Back Issue #138 September 2022 (magazine review).
This issue of ‘Back Issue’ focuses on the classic heroes, translate that into non-super-powered. Nothing wrong with that. They just had to be more ingenious when it came to sorting out the bad guys.
Writer Dan Johnson explores the life of the Lone Ranger and Tonto over the generations. If anything, Tonto is the one who gets the most development as the appreciation for the native americans developed, although oddly Eury doesn’t quite reach the Johnny Depp film. I should point out that this article also encases the TV and film versions. I know some of the reasons for the disguise but even Clayton Moore said in one episode, in disguise its hard to hide the whiteness of his skin caused by the mask. Even so, the Lone Ranger was a popular character and a lot of artists were willing to draw him.
It’s inevitable that there will be some cross-overs where characters are covered in different depths. Popeye is one of these, although here its more along the lines of his transition across different comicbook companies licensed to tell his tales and even some attempts to update him and Olive Oyl and their marriage.
I haven’t come across the ‘Jungle Twins’ before and writer Stephen Friedt fills me in on the subject when Gold Key lost the Tarzan franchise but still wanted something with a jungle atmosphere. Even so, you still have to ask yourself how many people really do get orphaned, lost and raised in these jungles?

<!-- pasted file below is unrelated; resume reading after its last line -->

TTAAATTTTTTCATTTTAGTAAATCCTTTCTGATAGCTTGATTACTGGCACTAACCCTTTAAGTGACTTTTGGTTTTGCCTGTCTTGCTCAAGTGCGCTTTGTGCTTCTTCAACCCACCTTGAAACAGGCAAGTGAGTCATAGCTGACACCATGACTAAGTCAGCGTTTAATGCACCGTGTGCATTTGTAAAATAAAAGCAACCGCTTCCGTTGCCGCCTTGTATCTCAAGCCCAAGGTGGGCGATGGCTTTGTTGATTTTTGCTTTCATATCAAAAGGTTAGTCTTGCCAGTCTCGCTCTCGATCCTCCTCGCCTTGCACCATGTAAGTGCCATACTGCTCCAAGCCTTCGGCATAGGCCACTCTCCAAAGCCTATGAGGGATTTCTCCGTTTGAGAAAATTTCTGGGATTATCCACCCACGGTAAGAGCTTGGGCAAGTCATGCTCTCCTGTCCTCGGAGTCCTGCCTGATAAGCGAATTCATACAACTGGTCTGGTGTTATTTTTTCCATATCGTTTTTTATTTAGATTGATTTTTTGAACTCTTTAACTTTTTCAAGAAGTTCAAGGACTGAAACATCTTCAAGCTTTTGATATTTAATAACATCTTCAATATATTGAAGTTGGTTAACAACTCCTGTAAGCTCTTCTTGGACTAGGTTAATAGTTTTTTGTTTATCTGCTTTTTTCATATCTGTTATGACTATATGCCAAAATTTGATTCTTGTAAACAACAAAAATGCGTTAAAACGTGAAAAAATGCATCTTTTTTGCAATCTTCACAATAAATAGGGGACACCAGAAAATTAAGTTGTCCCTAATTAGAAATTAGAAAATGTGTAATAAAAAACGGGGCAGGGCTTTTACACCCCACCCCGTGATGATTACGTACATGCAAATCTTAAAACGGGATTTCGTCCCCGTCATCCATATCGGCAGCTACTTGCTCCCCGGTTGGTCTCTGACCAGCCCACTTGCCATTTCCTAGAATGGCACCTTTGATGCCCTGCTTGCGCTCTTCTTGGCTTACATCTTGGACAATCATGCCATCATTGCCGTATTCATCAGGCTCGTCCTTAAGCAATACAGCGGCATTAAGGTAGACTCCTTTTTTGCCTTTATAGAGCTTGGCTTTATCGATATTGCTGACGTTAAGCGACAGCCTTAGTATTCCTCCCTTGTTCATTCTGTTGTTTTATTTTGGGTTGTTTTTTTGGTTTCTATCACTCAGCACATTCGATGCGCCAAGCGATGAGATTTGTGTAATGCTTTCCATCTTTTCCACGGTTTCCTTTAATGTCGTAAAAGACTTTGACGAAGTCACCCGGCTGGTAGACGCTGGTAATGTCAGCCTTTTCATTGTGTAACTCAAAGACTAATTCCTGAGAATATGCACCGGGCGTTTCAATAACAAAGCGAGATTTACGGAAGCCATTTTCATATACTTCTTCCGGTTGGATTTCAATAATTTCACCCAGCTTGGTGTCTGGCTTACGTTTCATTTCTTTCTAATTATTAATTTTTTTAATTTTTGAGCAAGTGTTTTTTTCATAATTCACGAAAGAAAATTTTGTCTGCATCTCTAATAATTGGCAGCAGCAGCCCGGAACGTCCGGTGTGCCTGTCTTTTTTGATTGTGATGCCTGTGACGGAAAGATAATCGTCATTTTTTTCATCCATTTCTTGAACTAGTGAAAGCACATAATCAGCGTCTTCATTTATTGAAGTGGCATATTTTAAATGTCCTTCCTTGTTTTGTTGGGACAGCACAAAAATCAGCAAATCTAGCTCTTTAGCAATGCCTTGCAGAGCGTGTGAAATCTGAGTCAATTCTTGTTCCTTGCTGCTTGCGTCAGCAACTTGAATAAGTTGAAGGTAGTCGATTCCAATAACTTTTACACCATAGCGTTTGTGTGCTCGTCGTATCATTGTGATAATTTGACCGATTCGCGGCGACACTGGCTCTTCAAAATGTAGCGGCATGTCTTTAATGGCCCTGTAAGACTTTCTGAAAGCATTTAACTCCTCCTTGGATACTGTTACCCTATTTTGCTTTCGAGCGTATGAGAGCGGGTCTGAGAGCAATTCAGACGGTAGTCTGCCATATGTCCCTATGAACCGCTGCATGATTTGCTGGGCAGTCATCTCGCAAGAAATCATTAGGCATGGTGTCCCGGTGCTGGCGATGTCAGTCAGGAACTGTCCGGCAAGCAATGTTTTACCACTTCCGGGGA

An interesting oddity introduced by Dan DeCarlo is that of four pencil layouts from the late ad writer Tony Macchia’s son, Paul, of his father’s layouts for Hostess comic page ads.
‘Flash Gordon’ gets two pieces. Ed Lute looks at the 1978-1982 Gold Key/Whitman era around the time of the 1980 film. Robert Greenberger interviews Dan Jurgens about his work on the 1988 mini-series with an updated look at DC Comics which nearly fell apart King Features weren’t happy, despite initial approval, with the first issue and then backed down when he threatened to leave.
Zorro must have been more popular over the pond than in the UK, although Marvel UK did generate some of his adventures. For the American artists, they also lined up to draw the character they idolised when young. Considering how much of the art was in black and white, chiaroscuros certainly added to the dynamism.
If you think anyone is missing, prepare for a hunt for the earlier paper editions which they were released in. However, in the meantime, this ‘Back Issue’ should get you started.
(pub: TwoMorrows Publishing. 82 page illustrated magazine. Price: $10.95 (US). ISSN: 1932-6904. Direct from them, you can get it for $10.95 (US))
check out websites: www.TwoMorrows.com and https://twomorrows.com/index.php?main_page=product_info&cPath=98_54&products_id=1670